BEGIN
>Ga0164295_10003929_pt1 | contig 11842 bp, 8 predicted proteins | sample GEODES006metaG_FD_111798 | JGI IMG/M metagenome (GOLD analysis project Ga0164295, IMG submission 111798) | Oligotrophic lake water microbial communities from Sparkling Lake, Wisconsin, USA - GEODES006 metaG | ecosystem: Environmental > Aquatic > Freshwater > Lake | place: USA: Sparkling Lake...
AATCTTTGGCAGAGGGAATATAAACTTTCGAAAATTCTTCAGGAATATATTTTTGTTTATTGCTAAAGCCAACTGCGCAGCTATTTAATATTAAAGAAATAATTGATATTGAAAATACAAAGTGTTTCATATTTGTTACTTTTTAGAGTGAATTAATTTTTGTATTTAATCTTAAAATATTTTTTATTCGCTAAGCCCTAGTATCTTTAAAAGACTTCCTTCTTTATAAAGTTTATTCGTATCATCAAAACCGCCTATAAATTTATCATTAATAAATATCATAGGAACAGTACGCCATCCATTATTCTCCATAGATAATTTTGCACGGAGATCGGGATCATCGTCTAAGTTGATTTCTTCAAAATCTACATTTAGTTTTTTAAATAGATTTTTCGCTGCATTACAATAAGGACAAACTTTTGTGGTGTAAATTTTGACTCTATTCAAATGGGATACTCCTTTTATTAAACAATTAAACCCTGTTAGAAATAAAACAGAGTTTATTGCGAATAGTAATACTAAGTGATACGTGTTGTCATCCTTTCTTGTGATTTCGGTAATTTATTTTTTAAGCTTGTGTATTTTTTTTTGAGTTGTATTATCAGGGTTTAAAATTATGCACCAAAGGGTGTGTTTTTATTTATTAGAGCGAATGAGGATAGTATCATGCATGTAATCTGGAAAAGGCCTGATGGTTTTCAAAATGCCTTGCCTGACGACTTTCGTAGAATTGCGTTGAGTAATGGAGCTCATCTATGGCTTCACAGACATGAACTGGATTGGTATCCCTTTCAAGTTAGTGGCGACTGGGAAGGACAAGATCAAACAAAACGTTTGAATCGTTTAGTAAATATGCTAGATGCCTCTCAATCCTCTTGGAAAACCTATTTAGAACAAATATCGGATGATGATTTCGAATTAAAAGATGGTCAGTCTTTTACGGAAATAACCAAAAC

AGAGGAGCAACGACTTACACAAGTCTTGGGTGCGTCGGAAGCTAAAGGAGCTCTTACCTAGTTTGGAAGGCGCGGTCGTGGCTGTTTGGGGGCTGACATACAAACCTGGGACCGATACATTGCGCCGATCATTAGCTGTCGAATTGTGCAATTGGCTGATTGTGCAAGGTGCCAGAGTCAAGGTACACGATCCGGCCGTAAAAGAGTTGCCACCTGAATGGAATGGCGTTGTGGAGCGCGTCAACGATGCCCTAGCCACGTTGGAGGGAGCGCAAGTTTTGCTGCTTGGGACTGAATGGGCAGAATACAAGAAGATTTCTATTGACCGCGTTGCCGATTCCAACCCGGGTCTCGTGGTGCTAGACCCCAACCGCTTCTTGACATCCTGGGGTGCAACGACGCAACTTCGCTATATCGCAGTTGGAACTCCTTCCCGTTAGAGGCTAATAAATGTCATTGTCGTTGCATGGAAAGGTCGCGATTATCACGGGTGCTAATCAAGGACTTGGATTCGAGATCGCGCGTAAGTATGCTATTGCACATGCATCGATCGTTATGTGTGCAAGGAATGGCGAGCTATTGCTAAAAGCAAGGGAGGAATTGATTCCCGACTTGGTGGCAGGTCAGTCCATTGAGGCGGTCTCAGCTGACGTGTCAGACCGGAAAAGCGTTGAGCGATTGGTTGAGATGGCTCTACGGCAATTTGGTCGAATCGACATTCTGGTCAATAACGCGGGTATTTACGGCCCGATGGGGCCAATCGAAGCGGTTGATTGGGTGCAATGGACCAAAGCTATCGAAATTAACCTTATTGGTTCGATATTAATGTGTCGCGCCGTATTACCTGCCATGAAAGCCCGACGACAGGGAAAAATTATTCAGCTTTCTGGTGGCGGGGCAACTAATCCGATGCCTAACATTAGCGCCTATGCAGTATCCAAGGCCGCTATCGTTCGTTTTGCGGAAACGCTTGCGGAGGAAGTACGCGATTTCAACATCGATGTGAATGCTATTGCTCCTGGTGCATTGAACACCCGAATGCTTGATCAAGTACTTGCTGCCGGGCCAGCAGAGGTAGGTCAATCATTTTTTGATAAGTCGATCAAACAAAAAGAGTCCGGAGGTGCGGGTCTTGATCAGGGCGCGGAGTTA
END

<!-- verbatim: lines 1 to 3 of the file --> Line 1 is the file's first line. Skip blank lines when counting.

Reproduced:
>Ga0164295_10003929_pt1 | contig 11842 bp, 8 predicted proteins | sample GEODES006metaG_FD_111798 | JGI IMG/M metagenome (GOLD analysis project Ga0164295, IMG submission 111798) | Oligotrophic lake water microbial communities from Sparkling Lake, Wisconsin, USA - GEODES006 metaG | ecosystem: Environmental > Aquatic > Freshwater > Lake | place: USA: Sparkling Lake...
AATCTTTGGCAGAGGGAATATAAACTTTCGAAAATTCTTCAGGAATATATTTTTGTTTATTGCTAAAGCCAACTGCGCAGCTATTTAATATTAAAGAAATAATTGATATTGAAAATACAAAGTGTTTCATATTTGTTACTTTTTAGAGTGAATTAATTTTTGTATTTAATCTTAAAATATTTTTTATTCGCTAAGCCCTAGTATCTTTAAAAGACTTCCTTCTTTATAAAGTTTATTCGTATCATCAAAACCGCCTATAAATTTATCATTAATAAATATCATAGGAACAGTACGCCATCCATTATTCTCCATAGATAATTTTGCACGGAGATCGGGATCATCGTCTAAGTTGATTTCTTCAAAATCTACATTTAGTTTTTTAAATAGATTTTTCGCTGCATTACAATAAGGACAAACTTTTGTGGTGTAAATTTTGACTCTATTCAAATGGGATACTCCTTTTATTAAACAATTAAACCCTGTTAGAAATAAAACAGAGTTTATTGCGAATAGTAATACTAAGTGATACGTGTTGTCATCCTTTCTTGTGATTTCGGTAATTTATTTTTTAAGCTTGTGTATTTTTTTTTGAGTTGTATTATCAGGGTTTAAAATTATGCACCAAAGGGTGTGTTTTTATTTATTAGAGCGAATGAGGATAGTATCATGCATGTAATCTGGAAAAGGCCTGATGGTTTTCAAAATGCCTTGCCTGACGACTTTCGTAGAATTGCGTTGAGTAATGGAGCTCATCTATGGCTTCACAGACATGAACTGGATTGGTATCCCTTTCAAGTTAGTGGCGACTGGGAAGGACAAGATCAAACAAAACGTTTGAATCGTTTAGTAAATATGCTAGATGCCTCTCAATCCTCTTGGAAAACCTATTTAGAACAAATATCGGATGATGATTTCGAATTAAAAGATGGTCAGTCTTTTACGGAAATAACCAAAAC

AGAGGAGCAACGACTTACACAAGTCTTGGGTGCGTCGGAAGCTAAAGGAGCTCTTACCTAGTTTGGAAGGCGCGGTCGTGGCTGTTTGGGGGCTGACATACAAACCTGGGACCGATACATTGCGCCGATCATTAGCTGTCGAATTGTGCAATTGGCTGATTGTGCAAGGTGCCAGAGTCAAGGTACACGATCCGGCCGTAAAAGAGTTGCCACCTGAATGGAATGGCGTTGTGGAGCGCGTCAACGATGCCCTAGCCACGTTGGAGGGAGCGCAAGTTTTGCTGCTTGGGACTGAATGGGCAGAATACAAGAAGATTTCTATTGACCGCGTTGCCGATTCCAACCCGGGTCTCGTGGTGCTAGACCCCAACCGCTTCTTGACATCCTGGGGTGCAACGACGCAACTTCGCTATATCGCAGTTGGAACTCCTTCCCGTTAGAGGCTAATAAATGTCATTGTCGTTGCATGGAAAGGTCGCGATTATCACGGGTGCTAATCAAGGACTTGGATTCGAGATCGCGCGTAAGTATGCTATTGCACATGCATCGATCGTTATGTGTGCAAGGAATGGCGAGCTATTGCTAAAAGCAAGGGAGGAATTGATTCCCGACTTGGTGGCAGGTCAGTCCATTGAGGCGGTCTCAGCTGACGTGTCAGACCGGAAAAGCGTTGAGCGATTGGTTGAGATGGCTCTACGGCAATTTGGTCGAATCGACATTCTGGTCAATAACGCGGGTATTTACGGCCCGATGGGGCCAATCGAAGCGGTTGATTGGGTGCAATGGACCAAAGCTATCGAAATTAACCTTATTGGTTCGATATTAATGTGTCGCGCCGTATTACCTGCCATGAAAGCCCGACGACAGGGAAAAATTATTCAGCTTTCTGGTGGCGGGGCAACTAATCCGATGCCTAACATTAGCGCCTATGCAGTATCCAAGGCCGCTATCGTTCGTTTTGCGGAAACGCTTGCGGAGGAAGTACGCGATTTCAACATCGATGTGAATGCTATTGCTCCTGGTGCATTGAACACCCGAATGCTTGATCAAGTACTTGCTGCCGGGCCAGCAGAGGTAGGTCAATCATTTTTTGATAAGTCGATCAAACAAAAAGAGTCCGGAGGTGCGGGTCTTGATCAGGGCGCGGAGTTA